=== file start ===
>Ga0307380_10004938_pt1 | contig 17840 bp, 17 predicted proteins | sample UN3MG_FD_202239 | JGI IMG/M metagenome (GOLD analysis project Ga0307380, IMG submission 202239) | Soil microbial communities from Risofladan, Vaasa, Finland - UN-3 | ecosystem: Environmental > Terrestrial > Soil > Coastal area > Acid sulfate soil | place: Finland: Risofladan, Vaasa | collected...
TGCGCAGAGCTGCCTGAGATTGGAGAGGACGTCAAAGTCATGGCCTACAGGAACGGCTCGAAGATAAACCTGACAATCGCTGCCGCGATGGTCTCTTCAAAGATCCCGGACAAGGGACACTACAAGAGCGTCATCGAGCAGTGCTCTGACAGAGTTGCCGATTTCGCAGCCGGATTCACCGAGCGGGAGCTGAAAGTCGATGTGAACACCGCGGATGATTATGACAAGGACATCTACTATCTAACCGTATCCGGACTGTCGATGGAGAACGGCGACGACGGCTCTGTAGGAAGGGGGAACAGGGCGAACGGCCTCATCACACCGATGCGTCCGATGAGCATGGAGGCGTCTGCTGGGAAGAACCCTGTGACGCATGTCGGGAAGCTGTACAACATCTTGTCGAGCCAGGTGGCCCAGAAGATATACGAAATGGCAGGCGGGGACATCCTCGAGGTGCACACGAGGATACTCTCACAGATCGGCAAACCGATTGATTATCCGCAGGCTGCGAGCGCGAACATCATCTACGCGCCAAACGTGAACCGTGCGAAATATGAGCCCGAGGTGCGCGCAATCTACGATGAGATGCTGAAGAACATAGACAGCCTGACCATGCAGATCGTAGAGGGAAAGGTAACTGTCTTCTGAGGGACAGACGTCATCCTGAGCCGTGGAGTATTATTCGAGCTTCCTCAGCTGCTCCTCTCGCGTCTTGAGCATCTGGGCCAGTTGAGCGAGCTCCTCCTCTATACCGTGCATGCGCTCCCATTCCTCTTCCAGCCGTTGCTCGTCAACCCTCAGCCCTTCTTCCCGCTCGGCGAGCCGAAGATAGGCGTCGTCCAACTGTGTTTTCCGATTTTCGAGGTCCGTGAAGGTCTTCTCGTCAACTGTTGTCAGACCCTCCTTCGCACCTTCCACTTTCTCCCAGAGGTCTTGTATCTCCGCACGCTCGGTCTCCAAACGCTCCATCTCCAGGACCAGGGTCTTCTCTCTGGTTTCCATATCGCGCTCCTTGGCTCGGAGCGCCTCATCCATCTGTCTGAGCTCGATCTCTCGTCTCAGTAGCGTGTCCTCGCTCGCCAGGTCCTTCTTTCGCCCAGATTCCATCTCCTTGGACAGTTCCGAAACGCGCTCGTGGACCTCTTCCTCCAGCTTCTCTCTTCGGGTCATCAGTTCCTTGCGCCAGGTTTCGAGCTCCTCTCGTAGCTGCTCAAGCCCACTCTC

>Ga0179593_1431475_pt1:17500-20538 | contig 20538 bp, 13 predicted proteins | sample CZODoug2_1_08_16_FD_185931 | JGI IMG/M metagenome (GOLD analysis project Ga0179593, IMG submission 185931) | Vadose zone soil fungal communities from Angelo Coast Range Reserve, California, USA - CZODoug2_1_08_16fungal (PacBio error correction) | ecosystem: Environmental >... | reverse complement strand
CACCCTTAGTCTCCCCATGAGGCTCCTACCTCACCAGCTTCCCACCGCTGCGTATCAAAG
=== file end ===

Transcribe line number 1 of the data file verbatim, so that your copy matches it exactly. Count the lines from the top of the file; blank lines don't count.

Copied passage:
>Ga0307380_10004938_pt1 | contig 17840 bp, 17 predicted proteins | sample UN3MG_FD_202239 | JGI IMG/M metagenome (GOLD analysis project Ga0307380, IMG submission 202239) | Soil microbial communities from Risofladan, Vaasa, Finland - UN-3 | ecosystem: Environmental > Terrestrial > Soil > Coastal area > Acid sulfate soil | place: Finland: Risofladan, Vaasa | collected...